Taking our children out of the community and putting them into special places is detrimental and immediately isolates them from the community networks they need to build up during their lives. They end up being excluded from the community and we had to spend a lot of time helping him build friendships and networks with his peers.

One response, which some parents favour, would be to mainstream more services and to make certain there are sufficient resources and adequate infrastructure to ensure the programme is suited to the needs of everyone. One mother who insisted against opposition that her children attend mainstream school found that everyone benefited.

My children went to mainstream school and if anything, people look out for him. My son goes to discos. He is in the local gun club and he is included in everything. If you put children with disabilities into mainstream school, their peers or community does not treat them any different. It will help people understand disability. My son is not seen as a threat but as an individual with additional needs.
More supports to allow access to mainstream schools and that the educational programme is suited to their needs and they can be included in a classroom and treated equally. That means a classroom assistant. My son had a special needs assistant in primary school, who was there if he needed it. But when he went to secondary school that went out the door. When you get resource hours, you can say what you need and proper communication with parents or primary carers is a big thing. They and the person need to know what is going on.
When my other son finished school, he had options and career advice. When my other son finished school, he had only one choice from a person I had never met or had never met my son. They had no expectations for my son. No one ever said he could achieve what he achieved. The system has failed him. I was given a lavender candle and a stop-clock to deal with the behaviour that was starting to manifest. I was furious. I was brought to meet the multi-disciplinary team to hear what they thought was best for my son. They had never seen him. They told me it was expensive to deliver a service for my son. My son was a number in a system to draw down funds.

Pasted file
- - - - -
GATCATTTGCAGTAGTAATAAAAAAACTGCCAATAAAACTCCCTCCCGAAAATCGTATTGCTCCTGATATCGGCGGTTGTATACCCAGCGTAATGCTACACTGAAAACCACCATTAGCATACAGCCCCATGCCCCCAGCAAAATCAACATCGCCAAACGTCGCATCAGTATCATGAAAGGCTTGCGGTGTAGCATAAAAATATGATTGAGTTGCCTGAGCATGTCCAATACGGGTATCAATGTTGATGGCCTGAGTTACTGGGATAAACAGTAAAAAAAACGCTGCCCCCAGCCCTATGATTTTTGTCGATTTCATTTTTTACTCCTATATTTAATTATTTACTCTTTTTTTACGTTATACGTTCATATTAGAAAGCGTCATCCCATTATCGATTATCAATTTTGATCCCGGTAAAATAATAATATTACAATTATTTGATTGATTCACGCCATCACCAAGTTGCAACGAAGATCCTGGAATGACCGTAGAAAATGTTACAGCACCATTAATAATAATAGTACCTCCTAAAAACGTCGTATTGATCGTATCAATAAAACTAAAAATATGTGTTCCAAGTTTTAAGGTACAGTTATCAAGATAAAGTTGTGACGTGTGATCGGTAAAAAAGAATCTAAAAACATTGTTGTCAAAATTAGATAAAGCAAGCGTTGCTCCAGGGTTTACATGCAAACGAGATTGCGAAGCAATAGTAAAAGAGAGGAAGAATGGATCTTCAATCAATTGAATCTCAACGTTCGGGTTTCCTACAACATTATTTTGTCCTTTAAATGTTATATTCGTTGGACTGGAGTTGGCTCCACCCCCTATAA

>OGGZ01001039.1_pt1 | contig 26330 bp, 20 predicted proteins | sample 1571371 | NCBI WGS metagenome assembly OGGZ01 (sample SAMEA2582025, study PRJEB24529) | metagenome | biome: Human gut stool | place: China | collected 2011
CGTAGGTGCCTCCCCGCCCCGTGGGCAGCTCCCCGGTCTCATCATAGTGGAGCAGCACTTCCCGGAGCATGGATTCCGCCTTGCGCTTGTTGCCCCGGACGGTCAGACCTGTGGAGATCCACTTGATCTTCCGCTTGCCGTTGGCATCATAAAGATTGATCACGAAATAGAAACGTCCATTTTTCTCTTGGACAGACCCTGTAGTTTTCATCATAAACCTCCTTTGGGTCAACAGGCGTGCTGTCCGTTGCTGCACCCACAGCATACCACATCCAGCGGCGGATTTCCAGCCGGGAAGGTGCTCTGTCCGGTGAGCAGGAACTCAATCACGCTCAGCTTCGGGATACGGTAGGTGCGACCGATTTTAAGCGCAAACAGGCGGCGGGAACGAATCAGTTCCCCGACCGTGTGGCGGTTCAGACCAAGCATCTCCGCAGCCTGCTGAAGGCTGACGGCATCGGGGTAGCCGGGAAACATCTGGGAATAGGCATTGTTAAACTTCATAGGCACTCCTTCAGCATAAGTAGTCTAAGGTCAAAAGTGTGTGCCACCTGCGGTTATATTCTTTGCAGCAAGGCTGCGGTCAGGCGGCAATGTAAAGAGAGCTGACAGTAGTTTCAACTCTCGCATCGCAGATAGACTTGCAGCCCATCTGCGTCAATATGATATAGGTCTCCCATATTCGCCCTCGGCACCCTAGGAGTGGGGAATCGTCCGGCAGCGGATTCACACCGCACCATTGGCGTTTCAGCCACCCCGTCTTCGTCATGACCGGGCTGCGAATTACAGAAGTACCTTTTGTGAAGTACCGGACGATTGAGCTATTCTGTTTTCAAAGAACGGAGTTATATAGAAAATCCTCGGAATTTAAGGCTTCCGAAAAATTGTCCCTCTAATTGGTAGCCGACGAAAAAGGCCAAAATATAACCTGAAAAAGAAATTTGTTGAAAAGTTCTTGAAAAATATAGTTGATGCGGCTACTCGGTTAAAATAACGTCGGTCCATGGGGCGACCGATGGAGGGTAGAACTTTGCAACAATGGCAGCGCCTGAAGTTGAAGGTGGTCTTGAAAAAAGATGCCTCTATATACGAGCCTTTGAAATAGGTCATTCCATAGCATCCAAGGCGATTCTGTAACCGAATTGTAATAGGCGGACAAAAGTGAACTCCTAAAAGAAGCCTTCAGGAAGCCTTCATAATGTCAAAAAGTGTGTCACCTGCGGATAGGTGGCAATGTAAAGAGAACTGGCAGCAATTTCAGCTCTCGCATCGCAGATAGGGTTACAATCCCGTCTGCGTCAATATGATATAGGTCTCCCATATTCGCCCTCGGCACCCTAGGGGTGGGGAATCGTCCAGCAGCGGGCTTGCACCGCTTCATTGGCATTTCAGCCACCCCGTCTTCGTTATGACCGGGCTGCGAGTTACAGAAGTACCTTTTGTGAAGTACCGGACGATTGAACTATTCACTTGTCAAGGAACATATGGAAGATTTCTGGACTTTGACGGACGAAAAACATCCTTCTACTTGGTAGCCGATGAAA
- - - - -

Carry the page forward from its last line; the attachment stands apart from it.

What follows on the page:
It doesn't make sense, according to one parent, for her child to be picked up from her home and brought to a day centre before going to work. Most people go straight to work from home, so why should it be different for people with disabilities.

Other parents felt that mainstreaming would never work for their children due to the profound nature of their disabilities. There is also a danger that parents will be left to fill in the gaps left by mainstreaming. This is what is perceived to have happened with the psychiatric services when a community-based service was promised but never materialised. Some parents also mentioned the long-term costs of not supporting mainstreaming education properly.

The loss of Special Needs Assistants will mean that a lot of children will be coming back to the centres and that is a lot more expensive than using Special Needs Assistants . Our children should have basic rights to Special Needs Assistants if they need them. We lost an Special Needs Assistant for our daughter without any consultation - just a nameless, faceless person who spoke to our daughter for 10 minutes and who couldn't have made a decent appraisal of her needs in that time.
Some parents were concerned about the lack of integration that happens when their children are brought out as part of a larger group, even when they don't want to go.
They are brought out to restaurants and they are supposed to be so grateful for being taken out. They are told where to sit and what to eat. It is insulting. My daughter likes it but when I see her there she is a different person to what I see when I bring her to a restaurant. She has a choice if she wants a drink or not. There she is quiet. They are being brought out as part of their integration into the community but they are not. They are being gawked at and no one is going to approach a table of 8 people with special needs and 2 minders and start talking. Whereas if I go out with my son, it is amazing the number of people who will talk to you or he will step on someone and you will apologise and they will say, ah no it is grand and start a conversation - that is integration.